A neighbourhood in Hanoi constructed by its inhabitants

This project started from the idea that self-construction is a way to address the modest means of the context but became an investigation in finding a balance between user freedom, collaboration incentives and indirect guidance through the development of a building system.

As there is a high degree of self-organisation of social and economic life in Hanoi already, the role of architecture in this project is to allow for a range of possible outcomes by facilitating self-organisation and collaboration while ensuring certain qualities of living.

Ultimately, the potential of self-organisation lies in its capacity to create a neighbourhood that is much closer and more adaptable to the local and rapidly transforming preferences of the inhabitants of Hanoi.

Self-built neighbourhood scenario

In this neighbourhood in Hanoi built by its inhabitants, live and work situations interconnected by inhabitants to an extensive economic network attract street vendors, customers and suppliers from both the neighbourhood and its urban context, while new communal gathering spaces and patches of greenery accommodate non-commercial, social activity.

Atop the economic network

In commercial clusters, inhabitants collaboratively interconnect their buildings with pedestrian footbridges, which also create wider public space on the ground and thereby intensify economic activity on both levels. Collaboration also facilitates the appropriation of public space for the specifically Vietnamese social and economic activities and creates a sense of shared responsibility.

Inside a communal gathering space

In the communal cluster, inhabitants collaboratively set up a new kind of covered gathering space in between their dwellings, which is co-used but also open to the public. The clusters thereby create mutual benefit for the entire neighbourhood, while necessitating the collaboration of only a very limited number of families.

Around a secluded patch of greenery

Small patches of greenery are introduced as top-down measure to ensure the creation of pocket parks in the neighbourhood and allow inhabitants to create building clusters with secluded atmosphere around.

Three cluster types

Three cluster types create specific differentiated public spaces: Commercial clusters create a network of live and work and wider public space for economic activity through collaboratively installed pedestrian footbridges. Communal gathering spaces and secluded clusters around top-down introduced patches of greenery create evenly emerging public spaces for social activity.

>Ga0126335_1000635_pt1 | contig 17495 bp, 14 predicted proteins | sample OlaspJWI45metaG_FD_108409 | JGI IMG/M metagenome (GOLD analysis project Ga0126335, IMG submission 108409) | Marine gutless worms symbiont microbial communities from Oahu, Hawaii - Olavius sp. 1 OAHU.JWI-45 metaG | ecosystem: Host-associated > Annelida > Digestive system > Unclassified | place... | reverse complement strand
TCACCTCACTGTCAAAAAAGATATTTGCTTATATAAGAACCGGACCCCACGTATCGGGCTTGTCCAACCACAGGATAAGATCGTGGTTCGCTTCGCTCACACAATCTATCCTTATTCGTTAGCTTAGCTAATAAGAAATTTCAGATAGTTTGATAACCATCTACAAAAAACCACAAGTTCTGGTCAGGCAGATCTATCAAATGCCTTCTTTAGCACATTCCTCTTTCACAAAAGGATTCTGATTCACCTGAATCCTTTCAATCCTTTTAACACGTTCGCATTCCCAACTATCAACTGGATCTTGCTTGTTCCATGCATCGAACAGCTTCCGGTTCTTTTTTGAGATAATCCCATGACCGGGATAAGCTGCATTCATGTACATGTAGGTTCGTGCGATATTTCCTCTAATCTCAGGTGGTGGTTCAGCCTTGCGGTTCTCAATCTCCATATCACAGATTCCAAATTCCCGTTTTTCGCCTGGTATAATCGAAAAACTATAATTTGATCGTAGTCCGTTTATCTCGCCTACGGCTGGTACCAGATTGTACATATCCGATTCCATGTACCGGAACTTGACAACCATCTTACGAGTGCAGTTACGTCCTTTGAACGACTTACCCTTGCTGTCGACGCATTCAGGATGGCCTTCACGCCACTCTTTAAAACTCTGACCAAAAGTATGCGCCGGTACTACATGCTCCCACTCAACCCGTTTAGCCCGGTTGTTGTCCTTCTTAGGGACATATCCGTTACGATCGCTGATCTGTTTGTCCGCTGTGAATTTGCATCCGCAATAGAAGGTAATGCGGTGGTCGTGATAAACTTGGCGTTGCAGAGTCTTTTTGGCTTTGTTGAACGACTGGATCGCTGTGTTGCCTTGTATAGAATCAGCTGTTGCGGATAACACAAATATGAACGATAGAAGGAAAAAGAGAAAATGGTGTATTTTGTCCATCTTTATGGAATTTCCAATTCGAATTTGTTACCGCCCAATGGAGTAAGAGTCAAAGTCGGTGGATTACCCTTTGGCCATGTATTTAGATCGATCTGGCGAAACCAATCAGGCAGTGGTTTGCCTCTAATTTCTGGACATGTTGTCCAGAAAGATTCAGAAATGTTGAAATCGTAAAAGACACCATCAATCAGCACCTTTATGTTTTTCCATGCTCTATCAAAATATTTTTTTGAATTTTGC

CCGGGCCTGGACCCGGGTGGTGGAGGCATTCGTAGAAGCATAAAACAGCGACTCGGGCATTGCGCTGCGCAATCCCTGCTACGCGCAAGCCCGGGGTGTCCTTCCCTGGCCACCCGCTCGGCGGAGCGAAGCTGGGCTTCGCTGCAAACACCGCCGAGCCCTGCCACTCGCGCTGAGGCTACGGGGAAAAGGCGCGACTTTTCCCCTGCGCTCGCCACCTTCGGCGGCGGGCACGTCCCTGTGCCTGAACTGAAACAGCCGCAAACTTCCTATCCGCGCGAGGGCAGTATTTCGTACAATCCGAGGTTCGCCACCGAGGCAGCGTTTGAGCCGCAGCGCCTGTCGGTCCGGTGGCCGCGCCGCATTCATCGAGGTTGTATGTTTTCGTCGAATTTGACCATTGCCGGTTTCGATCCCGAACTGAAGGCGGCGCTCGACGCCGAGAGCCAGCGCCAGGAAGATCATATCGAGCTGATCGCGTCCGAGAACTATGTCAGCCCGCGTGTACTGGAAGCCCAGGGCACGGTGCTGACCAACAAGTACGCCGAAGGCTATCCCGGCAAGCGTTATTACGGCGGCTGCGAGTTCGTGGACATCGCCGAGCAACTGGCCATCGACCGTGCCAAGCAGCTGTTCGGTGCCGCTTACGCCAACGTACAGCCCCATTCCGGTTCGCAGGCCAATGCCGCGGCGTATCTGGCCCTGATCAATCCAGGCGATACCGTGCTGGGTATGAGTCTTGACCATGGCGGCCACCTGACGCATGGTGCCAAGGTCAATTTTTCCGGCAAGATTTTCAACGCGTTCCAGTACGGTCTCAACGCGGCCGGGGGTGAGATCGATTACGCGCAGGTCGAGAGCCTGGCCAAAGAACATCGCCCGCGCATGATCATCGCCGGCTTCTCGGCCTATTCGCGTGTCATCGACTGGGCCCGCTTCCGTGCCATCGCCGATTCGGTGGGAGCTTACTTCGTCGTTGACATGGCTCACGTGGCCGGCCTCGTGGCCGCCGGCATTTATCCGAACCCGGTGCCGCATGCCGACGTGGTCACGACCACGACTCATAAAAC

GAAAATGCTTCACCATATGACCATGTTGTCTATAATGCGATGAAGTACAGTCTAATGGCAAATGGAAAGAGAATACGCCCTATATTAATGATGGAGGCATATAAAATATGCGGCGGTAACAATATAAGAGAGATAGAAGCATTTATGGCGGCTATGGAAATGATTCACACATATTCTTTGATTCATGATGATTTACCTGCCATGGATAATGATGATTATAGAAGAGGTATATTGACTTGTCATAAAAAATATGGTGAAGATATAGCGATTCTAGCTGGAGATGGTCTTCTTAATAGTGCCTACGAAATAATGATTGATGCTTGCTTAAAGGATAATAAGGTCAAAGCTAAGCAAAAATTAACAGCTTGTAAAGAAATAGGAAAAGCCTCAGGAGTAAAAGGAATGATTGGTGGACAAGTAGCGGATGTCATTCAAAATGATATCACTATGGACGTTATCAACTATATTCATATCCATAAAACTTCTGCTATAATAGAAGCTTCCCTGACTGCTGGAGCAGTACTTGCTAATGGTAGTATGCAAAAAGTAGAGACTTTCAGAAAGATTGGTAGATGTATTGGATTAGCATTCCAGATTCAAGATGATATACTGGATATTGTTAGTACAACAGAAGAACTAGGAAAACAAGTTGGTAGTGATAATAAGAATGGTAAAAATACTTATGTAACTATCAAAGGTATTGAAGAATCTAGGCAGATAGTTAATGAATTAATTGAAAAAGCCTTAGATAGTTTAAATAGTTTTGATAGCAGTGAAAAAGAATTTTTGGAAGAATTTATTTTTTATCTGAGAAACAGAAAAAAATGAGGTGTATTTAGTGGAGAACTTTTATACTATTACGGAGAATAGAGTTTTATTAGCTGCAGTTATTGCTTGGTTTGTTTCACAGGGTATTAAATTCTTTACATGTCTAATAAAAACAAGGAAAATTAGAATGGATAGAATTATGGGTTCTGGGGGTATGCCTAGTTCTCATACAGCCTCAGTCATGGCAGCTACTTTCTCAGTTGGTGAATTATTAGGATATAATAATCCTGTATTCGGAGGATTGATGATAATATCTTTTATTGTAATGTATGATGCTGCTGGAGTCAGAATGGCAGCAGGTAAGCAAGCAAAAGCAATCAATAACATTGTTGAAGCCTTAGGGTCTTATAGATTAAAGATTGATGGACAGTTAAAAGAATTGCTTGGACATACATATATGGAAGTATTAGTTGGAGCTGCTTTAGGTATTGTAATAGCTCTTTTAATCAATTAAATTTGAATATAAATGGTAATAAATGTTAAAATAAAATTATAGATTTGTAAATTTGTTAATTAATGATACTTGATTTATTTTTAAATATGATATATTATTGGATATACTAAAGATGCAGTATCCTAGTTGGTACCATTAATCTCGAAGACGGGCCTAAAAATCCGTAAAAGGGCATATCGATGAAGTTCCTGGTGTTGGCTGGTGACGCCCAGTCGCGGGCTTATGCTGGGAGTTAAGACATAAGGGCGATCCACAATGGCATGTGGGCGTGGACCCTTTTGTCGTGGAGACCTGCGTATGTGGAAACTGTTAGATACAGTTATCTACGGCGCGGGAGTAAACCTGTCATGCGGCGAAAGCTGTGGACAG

Neighbourhood scenario section

This section shows communal gathering space and pocket park as focal points of social activity, while the economic network accommodates live and work situations. These activities are consciously facilitated by architectural features such as porches, decks and elevated walkways.

From initial self-building to prosperity

Building system and clusters allow the inhabitants alongside rising income to extend their buildings. As the neighbourhood is becoming more and more prosperous, inhabitants upgrade their dwellings from basic live and work to residential or commercial buildings, making the neighbourhood a new higher value residential and service quarter in Hanoi.

Structural module in scale 1 to 3

Building one structural module in scale 1 to 3 is a way of testing on the one hand its structural rigidity, on the other hand its feasibility for quick and easy self-assembly.

Indirect guidance

The building system allows for varying sizes and typologies, for horizontal and vertical extension and for upgrading. However, varying lengths of beams, cantilevers and custom designed steel plates effectively limit the size of a building to prevent extensive building growth. Thereby, building an individual building automatically creates public space around it - a trade off between individual and common interest.

Handing out model building parts

Handing out model parts of the building system to other persons is a way of testing its capacity to accommodate user freedom and guide user-driven building. The tests were successful in showing unforeseen - but but actually very desirable - alternative use of parts and prove the systems adequacy in imposing limits to building.